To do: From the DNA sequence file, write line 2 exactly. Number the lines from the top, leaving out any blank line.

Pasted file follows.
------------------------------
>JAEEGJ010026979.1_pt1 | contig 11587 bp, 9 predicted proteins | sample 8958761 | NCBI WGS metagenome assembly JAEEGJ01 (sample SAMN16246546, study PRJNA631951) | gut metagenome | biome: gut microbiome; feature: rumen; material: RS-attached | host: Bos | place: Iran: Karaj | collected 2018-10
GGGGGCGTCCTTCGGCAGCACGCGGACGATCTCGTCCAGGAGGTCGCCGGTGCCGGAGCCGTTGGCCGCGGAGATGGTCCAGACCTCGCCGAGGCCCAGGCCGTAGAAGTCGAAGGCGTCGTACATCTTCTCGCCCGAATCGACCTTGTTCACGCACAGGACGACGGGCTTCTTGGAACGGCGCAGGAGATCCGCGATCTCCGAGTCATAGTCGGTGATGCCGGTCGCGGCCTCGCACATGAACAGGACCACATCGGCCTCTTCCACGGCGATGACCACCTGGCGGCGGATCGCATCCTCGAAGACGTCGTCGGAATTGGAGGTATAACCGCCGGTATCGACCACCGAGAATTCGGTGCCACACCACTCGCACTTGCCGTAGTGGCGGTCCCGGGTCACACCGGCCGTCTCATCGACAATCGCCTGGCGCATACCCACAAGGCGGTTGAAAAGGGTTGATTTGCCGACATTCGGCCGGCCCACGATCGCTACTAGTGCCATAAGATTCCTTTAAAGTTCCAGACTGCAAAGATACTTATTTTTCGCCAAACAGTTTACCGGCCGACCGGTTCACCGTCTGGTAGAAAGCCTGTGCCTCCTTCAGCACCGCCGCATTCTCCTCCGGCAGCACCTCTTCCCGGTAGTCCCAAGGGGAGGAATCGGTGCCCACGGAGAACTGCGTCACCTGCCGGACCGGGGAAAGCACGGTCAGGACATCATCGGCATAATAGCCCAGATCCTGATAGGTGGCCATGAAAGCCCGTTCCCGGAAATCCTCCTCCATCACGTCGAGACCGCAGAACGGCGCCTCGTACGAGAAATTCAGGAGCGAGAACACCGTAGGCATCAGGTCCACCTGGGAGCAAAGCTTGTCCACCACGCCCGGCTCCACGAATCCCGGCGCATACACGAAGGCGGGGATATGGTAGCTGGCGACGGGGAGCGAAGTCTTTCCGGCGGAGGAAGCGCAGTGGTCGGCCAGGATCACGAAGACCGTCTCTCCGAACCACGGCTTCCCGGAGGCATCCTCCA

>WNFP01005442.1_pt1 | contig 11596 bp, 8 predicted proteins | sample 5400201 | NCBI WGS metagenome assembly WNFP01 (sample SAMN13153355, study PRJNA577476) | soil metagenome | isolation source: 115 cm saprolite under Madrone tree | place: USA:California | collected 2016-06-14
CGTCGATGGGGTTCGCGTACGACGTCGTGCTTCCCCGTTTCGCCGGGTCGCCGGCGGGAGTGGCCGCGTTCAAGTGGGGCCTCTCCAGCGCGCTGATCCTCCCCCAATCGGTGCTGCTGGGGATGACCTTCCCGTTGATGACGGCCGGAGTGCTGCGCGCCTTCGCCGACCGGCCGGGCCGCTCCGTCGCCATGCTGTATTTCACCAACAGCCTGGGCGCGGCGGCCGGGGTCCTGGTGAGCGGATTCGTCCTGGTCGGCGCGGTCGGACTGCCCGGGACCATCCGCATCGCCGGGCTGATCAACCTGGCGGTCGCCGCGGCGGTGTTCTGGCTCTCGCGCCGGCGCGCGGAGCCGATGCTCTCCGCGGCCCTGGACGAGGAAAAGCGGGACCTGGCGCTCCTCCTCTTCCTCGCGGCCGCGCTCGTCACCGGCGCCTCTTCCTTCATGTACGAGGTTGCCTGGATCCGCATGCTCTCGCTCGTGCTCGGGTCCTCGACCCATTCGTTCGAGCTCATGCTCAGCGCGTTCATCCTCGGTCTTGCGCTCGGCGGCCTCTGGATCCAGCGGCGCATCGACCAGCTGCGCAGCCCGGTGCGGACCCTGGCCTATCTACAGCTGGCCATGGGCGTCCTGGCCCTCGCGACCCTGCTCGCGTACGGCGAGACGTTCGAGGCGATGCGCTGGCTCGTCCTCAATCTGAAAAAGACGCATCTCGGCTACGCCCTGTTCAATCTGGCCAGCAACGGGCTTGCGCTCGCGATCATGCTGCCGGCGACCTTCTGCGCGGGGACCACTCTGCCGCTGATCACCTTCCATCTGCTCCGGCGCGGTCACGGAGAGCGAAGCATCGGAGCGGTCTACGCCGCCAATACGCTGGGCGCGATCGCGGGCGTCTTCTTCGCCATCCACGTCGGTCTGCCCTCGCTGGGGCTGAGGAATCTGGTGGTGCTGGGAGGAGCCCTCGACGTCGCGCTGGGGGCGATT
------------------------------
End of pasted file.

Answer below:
GGGGGCGTCCTTCGGCAGCACGCGGACGATCTCGTCCAGGAGGTCGCCGGTGCCGGAGCCGTTGGCCGCGGAGATGGTCCAGACCTCGCCGAGGCCCAGGCCGTAGAAGTCGAAGGCGTCGTACATCTTCTCGCCCGAATCGACCTTGTTCACGCACAGGACGACGGGCTTCTTGGAACGGCGCAGGAGATCCGCGATCTCCGAGTCATAGTCGGTGATGCCGGTCGCGGCCTCGCACATGAACAGGACCACATCGGCCTCTTCCACGGCGATGACCACCTGGCGGCGGATCGCATCCTCGAAGACGTCGTCGGAATTGGAGGTATAACCGCCGGTATCGACCACCGAGAATTCGGTGCCACACCACTCGCACTTGCCGTAGTGGCGGTCCCGGGTCACACCGGCCGTCTCATCGACAATCGCCTGGCGCATACCCACAAGGCGGTTGAAAAGGGTTGATTTGCCGACATTCGGCCGGCCCACGATCGCTACTAGTGCCATAAGATTCCTTTAAAGTTCCAGACTGCAAAGATACTTATTTTTCGCCAAACAGTTTACCGGCCGACCGGTTCACCGTCTGGTAGAAAGCCTGTGCCTCCTTCAGCACCGCCGCATTCTCCTCCGGCAGCACCTCTTCCCGGTAGTCCCAAGGGGAGGAATCGGTGCCCACGGAGAACTGCGTCACCTGCCGGACCGGGGAAAGCACGGTCAGGACATCATCGGCATAATAGCCCAGATCCTGATAGGTGGCCATGAAAGCCCGTTCCCGGAAATCCTCCTCCATCACGTCGAGACCGCAGAACGGCGCCTCGTACGAGAAATTCAGGAGCGAGAACACCGTAGGCATCAGGTCCACCTGGGAGCAAAGCTTGTCCACCACGCCCGGCTCCACGAATCCCGGCGCATACACGAAGGCGGGGATATGGTAGCTGGCGACGGGGAGCGAAGTCTTTCCGGCGGAGGAAGCGCAGTGGTCGGCCAGGATCACGAAGACCGTCTCTCCGAACCACGGCTTCCCGGAGGCATCCTCCA